- Rethink traditional deposit business to compete effectively
- Digital wallets disrupt deposit business
- Digital tokens may drive innovation in deposit business
Banks have been great deposit collectors through the years. The deposit business in the traditional banking model was based on the principles of building close relationships with customers, offering basic savings services, but not without impediments, such as limited withdrawal options, maintaining minimum account balances and barriers to full withdrawal.
Banks diversify services to remain competitive in the wake of fintechs offering not only interest-competitive products but also catering to customer preferences, such as goal-based savings and budgeting tools, and a broader scope of functionalities and services around the savings account.
For instance, DBS Bank in Singapore has expanded its offering with a wider range of options on its digibank platform by including budgeting tools, investment options, and financial advisory options driven by artificial intelligence. Similarly, ICICI Bank in India included a ‘money coach’ feature with a personalised financial advisory that analyses the user’s transaction history, spending patterns, and financial goals. Other banks also improved the customer experience in their deposit business by focusing on ways to expand the customer journey with more digital capabilities.
Banks today are facing challenges in sustaining their deposit business due to the impact of digital technologies and the increasing popularity of digital wallets offered by platform players. By integrating digital wallets and mobile banking apps, customers can withdraw funds in seconds, access their accounts and initiate transactions directly from their smartphones.
Digital wallets disrupt the deposit business
Digital wallets have gained widespread use in Asia, surpassing traditional banking methods for small-scale transactions, e-commerce, and peer-to-peer payments. Digital wallets outperform markets in usage and transaction volume, with customers mainly transacting, transferring funds and storing money in digital wallets. Consumer interaction with traditional bank accounts has dropped, although it is still being used for larger transactions such as rent or mortgage payments, salaries, savings and investments.
By the end of 2022, the number of digital wallet users had reached 3.6 billion worldwide, and will peak at 5.2 billion by 2026, according to Juniper Research. The rise of digital wallets effectively disrupted the traditional deposit business, offering unprecedented convenience in accessing and managing funds, a digital ecosystem, and increasing added value for users, compared to traditional deposit accounts.
Globally, Alipay dominates the digital wallet market with 1.3 billion users, followed by WeChat Pay with 900 million and Apple Pay 507 million users. Since the COVID-19 pandemic, digital wallets have been used for transferring funds, making purchases, paying bills, and investing. While digital wallets do not pay interest on deposits, they provide added features like loyalty programmes and budgeting tools, providing greater control over financial management, enhancing independence and efficiency.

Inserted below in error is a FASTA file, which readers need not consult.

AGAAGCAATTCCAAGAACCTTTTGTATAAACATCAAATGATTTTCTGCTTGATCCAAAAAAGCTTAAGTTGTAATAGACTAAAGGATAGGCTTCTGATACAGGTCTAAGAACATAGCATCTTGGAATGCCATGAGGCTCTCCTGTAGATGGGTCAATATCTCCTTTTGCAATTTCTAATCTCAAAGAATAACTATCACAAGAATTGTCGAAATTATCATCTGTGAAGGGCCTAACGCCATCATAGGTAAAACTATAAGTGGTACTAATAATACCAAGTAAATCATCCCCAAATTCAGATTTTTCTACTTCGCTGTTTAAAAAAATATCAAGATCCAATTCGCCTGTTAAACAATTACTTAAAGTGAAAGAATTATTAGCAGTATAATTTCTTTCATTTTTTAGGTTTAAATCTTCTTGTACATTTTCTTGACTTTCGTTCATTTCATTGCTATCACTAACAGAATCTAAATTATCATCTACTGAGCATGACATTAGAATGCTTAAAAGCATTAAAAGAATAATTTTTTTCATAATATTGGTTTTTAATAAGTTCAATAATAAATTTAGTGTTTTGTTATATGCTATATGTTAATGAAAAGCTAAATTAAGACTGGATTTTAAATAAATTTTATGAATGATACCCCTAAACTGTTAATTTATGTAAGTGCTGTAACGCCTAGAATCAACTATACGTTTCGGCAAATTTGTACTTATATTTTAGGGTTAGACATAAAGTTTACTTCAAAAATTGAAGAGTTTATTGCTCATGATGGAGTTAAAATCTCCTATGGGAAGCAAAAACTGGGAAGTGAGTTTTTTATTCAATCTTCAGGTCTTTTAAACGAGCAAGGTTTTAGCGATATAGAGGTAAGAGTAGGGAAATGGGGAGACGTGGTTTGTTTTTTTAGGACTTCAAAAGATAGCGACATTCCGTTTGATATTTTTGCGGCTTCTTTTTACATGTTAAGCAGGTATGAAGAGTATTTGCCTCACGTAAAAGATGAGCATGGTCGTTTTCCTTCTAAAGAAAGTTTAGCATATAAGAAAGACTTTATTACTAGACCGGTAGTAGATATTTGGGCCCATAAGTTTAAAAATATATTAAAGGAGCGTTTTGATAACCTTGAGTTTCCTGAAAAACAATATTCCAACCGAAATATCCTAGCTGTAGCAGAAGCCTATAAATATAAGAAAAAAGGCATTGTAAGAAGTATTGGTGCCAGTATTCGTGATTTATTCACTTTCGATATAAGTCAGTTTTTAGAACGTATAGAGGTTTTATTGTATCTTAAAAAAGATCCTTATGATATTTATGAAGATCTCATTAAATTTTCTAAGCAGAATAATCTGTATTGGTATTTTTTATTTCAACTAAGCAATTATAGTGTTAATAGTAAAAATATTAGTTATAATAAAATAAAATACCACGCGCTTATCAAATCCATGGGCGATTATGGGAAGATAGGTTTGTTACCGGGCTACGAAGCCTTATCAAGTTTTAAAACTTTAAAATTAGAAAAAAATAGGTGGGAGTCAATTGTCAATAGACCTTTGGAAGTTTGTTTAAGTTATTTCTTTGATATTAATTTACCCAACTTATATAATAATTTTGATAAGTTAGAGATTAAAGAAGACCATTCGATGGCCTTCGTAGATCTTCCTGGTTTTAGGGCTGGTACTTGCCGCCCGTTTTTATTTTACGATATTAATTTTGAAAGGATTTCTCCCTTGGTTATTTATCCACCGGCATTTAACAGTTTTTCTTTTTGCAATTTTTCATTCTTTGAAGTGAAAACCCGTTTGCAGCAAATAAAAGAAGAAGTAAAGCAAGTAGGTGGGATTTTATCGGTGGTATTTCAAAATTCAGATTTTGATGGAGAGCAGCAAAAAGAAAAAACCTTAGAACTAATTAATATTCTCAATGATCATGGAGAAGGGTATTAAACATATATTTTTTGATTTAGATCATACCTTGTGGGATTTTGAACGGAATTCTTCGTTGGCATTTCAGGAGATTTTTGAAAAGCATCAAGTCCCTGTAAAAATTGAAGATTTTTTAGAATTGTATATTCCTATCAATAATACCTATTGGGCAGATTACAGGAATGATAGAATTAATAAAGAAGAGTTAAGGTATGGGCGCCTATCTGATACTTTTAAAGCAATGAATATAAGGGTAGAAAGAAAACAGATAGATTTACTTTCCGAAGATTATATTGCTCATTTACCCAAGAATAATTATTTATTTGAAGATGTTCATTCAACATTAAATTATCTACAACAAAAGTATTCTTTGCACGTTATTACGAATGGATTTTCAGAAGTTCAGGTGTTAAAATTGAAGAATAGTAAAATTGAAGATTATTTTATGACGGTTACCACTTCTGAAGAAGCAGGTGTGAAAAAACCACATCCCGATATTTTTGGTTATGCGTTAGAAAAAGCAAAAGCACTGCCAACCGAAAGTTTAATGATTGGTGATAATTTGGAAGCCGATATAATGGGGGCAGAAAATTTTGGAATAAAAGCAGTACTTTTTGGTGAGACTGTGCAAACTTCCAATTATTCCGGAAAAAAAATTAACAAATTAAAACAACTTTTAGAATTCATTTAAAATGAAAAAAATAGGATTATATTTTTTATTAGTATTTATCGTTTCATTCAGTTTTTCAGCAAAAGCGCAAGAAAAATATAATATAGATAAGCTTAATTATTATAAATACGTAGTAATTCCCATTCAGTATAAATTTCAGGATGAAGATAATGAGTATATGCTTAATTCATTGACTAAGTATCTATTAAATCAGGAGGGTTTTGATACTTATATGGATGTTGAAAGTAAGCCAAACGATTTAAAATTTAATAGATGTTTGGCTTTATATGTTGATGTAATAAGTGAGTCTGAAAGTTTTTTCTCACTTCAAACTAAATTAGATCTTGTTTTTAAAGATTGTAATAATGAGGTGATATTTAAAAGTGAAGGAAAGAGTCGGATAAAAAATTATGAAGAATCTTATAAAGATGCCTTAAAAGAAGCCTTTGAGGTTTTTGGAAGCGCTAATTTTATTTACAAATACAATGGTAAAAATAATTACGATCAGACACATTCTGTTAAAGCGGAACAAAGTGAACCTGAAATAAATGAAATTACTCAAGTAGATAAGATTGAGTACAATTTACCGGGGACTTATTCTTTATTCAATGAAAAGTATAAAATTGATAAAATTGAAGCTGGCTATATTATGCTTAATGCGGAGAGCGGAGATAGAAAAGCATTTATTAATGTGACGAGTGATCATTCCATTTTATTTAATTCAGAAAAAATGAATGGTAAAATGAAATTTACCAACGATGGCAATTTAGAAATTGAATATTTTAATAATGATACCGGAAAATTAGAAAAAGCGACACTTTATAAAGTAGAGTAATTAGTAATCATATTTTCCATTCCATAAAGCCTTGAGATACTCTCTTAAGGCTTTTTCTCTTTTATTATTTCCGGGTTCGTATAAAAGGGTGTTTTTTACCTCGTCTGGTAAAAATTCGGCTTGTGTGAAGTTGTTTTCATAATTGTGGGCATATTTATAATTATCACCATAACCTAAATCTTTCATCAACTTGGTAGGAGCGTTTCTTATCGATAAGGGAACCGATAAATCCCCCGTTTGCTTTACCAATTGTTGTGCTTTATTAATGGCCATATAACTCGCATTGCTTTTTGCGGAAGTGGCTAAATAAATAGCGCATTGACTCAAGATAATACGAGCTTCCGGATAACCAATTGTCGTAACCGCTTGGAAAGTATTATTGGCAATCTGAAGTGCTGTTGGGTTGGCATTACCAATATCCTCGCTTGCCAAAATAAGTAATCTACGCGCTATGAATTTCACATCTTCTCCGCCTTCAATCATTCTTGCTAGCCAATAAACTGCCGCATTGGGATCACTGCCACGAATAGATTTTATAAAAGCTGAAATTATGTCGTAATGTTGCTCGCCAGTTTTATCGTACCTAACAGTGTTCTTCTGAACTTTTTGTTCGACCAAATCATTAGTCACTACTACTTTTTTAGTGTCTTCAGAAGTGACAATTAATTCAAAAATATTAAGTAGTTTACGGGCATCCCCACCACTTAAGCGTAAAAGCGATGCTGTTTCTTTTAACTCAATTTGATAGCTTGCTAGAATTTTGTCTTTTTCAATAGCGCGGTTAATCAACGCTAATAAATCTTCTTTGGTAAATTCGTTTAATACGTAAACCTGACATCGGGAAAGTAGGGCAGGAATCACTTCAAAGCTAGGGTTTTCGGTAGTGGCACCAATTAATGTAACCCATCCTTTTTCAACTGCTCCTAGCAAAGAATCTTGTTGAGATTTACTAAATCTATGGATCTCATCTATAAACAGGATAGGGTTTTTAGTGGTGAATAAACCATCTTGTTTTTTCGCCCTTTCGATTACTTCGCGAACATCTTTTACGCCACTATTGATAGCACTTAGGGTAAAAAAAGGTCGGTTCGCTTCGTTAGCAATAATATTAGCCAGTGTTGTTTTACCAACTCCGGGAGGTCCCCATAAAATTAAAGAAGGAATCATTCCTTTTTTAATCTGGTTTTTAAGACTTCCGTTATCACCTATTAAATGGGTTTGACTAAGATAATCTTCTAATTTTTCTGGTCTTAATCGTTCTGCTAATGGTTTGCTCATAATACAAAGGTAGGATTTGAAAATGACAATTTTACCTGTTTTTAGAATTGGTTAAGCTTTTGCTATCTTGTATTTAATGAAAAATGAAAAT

Banks are facing a potential decline in the deposit business due to wallets becoming more efficient deposit collectors. However, a regulated deposit ceiling prevents consumers from storing more funds on their wallets. Fintech platforms have lobbied hard with regulators to increase fund amounts in wallets.
Digital tokens may drive innovation in deposit business
Digital tokens have revolutionised the deposit business by opening new growth avenues, particularly in decentralised finance (DeFi) platforms. DeFi platforms leverage blockchain technology to provide users with alternative deposit options, interest earnings or engage in lending and borrowing activities. Users can directly deposit cryptocurrency assets into liquidity pools from their wallets, bypassing traditional banking intermediaries.
Digital tokens have significantly improved deposit business security by reducing fraud and identity theft risks. By using crypto algorithms, these tokens enhance customer data accuracy during identity verification, thereby reducing the likelihood of fraudulent activities.
Banks also face competition due to the fast-paced developments on digital platforms, such as digital currencies, blockchain technology, and DeFi, that shift financial services paradigms and challenge the traditional banking model.
Banks are obliged to rethink added value for customers, going beyond primary deposit services, to maintain market share and remain relevant. The rise of digital wallets, peer-to-peer payment systems and decentralised lending platforms have radically changed how the deposit business looks today. In the future, banks aim to leverage opportunities to develop bank-issued coins.
Failure to adapt and innovate could end in obsolescence and losing every competitive advantage to fintech players.